Transmission - Hydraulics
Agriculture is already well advanced in the field of autonomous driving. It is favoured by a limited territory that can be precisely measured and does not usually have to reckon with surprises such as pedestrians or oncoming
traffic. So it is already possible today for machines to work fields meticulously without a driver on board.
Such syszems need suitable automatic transmissions. What is special about an automatic transmission in agricultural machines? The fact that they often have to do their work in a very small, finely adjustable speed range,
where a kind of idling is not enough because large loads have to be moved, e.g. as a plough on heavy soil.
The transmission to be described here is assisted by hydrostats, which have similarities in construction to the compressor for the air conditioning system shown in the picture. Smaller cylinders with pistons are arranged in
a cylinder parallel to its axis of rotation, which then move from BDC to TDC and back during a rotation of the cylinder when they are connected via rods and ball joints to an oblique swash plate that also rotates.
Here is a version with a fixed angle for the swash plate. Although this is a pump, you could still run it as a motor. This even works with compressed air and allows a rough function test without all the hassle with the hydraulic
Such a unit can therefore work both as a pump or as a motor, as in the two examples above. At the top you can see two identical units, but the upper one works in conjunction with the Diesel engine as a pump and
the lower one with the axle drive as a motor. Its swash plate is therefore firmly connected to the output shaft of the gearbox.
By the way, you won't find a clutch in the whole construction. The somewhat unusual part at the end of the crankshaft is only an absorber for torsional vibrations. If torque is transmitted is determined by the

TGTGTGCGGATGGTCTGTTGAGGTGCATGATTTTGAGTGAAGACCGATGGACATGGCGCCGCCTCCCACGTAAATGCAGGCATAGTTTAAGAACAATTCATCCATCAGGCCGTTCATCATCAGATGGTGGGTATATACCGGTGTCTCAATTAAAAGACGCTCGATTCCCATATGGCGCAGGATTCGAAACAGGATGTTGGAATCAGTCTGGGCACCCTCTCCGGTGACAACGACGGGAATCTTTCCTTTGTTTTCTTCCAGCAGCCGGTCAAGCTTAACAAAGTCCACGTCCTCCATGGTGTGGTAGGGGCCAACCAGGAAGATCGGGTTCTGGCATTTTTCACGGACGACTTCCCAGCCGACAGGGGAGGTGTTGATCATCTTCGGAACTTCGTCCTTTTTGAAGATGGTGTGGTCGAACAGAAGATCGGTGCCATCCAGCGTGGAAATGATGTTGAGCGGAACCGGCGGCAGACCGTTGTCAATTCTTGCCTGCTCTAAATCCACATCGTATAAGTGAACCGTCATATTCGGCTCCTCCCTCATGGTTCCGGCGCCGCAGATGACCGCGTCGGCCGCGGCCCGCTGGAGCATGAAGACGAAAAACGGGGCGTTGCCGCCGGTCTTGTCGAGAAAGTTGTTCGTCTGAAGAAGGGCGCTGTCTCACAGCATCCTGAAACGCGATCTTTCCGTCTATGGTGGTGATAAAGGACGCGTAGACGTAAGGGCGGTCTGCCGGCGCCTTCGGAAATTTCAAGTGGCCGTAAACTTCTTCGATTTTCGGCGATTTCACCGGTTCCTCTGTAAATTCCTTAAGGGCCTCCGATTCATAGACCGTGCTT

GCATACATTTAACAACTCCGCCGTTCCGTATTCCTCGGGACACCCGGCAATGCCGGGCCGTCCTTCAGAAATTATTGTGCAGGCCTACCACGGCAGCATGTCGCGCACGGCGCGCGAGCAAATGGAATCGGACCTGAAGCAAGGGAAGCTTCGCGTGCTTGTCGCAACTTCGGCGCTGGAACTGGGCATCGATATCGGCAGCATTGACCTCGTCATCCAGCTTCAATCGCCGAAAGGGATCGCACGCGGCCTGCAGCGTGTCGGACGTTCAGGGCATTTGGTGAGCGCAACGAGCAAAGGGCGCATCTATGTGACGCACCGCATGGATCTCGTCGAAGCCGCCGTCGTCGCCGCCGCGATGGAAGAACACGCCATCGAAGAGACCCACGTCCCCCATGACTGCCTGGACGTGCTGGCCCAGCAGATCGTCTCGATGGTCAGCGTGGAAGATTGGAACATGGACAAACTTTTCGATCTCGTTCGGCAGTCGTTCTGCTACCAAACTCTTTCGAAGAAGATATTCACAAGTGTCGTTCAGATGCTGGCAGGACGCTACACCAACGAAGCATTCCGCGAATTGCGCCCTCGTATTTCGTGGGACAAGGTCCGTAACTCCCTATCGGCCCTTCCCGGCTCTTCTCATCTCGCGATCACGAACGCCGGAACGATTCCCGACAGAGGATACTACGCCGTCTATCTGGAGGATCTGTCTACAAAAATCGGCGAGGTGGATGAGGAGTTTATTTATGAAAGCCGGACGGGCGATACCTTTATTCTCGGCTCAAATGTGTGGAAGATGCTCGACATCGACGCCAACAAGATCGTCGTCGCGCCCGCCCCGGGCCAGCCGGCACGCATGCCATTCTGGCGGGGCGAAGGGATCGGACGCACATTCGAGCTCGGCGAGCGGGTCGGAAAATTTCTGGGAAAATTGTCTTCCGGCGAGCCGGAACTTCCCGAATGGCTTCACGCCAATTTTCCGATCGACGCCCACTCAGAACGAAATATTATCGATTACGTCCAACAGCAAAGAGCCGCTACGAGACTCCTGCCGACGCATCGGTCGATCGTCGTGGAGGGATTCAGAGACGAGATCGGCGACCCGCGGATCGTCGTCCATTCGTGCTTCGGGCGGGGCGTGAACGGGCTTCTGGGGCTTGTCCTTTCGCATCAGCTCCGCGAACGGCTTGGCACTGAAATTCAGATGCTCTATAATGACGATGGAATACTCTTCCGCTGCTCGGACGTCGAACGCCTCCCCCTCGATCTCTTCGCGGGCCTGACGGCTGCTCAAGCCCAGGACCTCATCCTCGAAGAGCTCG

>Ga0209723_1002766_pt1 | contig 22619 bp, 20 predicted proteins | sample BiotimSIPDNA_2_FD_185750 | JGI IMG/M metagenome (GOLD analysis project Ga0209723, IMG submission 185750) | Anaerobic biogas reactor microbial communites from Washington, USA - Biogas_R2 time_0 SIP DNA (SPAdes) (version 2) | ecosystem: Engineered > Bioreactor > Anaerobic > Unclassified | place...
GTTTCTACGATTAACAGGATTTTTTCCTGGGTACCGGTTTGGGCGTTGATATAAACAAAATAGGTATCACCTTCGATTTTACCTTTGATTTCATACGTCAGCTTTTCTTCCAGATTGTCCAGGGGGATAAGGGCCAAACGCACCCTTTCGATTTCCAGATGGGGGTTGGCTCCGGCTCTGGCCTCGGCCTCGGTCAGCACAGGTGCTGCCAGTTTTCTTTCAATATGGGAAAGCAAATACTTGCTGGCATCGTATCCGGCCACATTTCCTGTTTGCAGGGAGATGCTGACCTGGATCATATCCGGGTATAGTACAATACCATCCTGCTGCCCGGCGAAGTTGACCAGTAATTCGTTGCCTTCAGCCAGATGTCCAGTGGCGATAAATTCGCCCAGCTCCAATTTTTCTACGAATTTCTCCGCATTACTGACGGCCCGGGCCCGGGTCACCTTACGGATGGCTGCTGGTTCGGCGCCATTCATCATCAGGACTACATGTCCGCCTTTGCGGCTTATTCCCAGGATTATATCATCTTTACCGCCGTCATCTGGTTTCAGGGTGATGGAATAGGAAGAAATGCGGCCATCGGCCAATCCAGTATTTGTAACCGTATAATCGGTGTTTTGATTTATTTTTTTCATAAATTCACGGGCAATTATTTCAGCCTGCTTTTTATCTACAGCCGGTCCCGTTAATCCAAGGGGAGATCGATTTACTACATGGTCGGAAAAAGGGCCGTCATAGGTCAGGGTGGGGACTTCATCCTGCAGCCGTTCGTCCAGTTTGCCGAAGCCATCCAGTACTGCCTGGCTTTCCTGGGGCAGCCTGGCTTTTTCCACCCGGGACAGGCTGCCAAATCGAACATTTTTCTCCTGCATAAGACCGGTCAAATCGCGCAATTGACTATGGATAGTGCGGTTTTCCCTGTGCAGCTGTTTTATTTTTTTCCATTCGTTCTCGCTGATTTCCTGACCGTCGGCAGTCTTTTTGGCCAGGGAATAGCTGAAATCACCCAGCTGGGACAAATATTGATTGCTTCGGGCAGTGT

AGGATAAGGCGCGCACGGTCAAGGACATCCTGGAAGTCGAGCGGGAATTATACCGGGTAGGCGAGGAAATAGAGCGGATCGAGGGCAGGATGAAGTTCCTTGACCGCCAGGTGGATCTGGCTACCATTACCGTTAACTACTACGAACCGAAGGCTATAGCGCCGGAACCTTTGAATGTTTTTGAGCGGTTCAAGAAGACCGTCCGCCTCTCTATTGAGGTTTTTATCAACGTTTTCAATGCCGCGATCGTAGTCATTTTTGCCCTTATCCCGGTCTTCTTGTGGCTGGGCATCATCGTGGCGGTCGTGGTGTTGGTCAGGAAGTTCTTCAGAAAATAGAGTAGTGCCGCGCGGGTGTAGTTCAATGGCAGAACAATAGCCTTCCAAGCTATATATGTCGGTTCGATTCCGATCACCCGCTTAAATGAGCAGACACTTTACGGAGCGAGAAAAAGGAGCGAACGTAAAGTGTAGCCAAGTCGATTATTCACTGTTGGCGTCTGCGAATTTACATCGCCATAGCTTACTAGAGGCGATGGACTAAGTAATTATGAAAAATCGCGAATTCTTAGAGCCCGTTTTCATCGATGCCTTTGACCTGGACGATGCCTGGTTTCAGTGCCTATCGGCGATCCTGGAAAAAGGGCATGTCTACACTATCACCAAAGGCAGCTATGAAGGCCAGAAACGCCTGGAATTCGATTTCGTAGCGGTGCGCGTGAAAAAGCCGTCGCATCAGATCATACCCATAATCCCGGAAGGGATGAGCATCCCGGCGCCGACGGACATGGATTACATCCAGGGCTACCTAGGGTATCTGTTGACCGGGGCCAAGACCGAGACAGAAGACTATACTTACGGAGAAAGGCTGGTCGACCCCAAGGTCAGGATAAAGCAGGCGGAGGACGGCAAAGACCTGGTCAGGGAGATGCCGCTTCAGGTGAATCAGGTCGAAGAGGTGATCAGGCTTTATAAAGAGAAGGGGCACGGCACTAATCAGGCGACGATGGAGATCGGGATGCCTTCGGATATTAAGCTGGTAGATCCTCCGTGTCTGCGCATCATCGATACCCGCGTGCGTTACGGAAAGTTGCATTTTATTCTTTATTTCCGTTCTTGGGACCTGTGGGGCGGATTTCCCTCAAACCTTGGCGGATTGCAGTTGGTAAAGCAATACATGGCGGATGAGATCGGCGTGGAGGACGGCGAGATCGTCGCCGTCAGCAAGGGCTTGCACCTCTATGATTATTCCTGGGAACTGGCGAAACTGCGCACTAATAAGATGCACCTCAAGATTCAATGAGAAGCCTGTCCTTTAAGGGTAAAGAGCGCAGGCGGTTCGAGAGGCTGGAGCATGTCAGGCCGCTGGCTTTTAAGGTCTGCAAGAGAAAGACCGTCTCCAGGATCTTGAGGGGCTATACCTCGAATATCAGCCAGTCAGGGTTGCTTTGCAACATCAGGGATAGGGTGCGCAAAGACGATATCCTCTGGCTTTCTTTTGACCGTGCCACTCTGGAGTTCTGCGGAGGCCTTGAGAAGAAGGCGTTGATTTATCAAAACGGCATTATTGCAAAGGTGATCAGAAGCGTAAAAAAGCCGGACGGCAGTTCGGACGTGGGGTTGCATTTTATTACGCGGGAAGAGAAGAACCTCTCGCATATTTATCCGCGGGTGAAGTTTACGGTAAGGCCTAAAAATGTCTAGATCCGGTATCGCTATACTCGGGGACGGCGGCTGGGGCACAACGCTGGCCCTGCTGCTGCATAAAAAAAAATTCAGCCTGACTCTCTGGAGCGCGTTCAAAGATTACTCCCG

hydraulic pump at the top, which is also driven when the engine is idling. As above, the cylinder and swash plate can rotate, but there is no delivery stroke and thus no pressure in the flexible lines to the engine below.
As you can see in the picture, the pump must first be swivelled so that an effective pressure is created in one of the two hydraulic lines. The angle of the pump determines the flow rate and thus the pressure on the motor.
Below you can see that the pump is swivelled in the other direction. The pressure in the hydraulic lines changes. This is then used to engage the reverse gear steplessly.
It is important to note that the hydrostatic system does not transmit the torque alone. Rather, a branching takes place via the planetary gear at the top right. This is to combine the good efficiency of a gear transmission with
the shifting and starting comfort of hydraulics. The greater the transmitted speed and thus the flow velocity and resistances would be, the more the gears would take over the power transmission.
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Here is another version of the power split. The hydraulic motor is no longer directly connected to the output shaft of the gearbox, but to the ring gear of the planetary. The pump now swivels for start-up from one side to the
centre. In this way, the speed of the hydraulic motor goes further and further towards zero. The vehicle is finally driven only mechanically.
If the pump swings further in the other direction, the forces of the two branches add up. In this way, the highest driving speed can be achieved with maximum swinging out. The reverse gear must be additionally realised with
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Here are two further developments . . .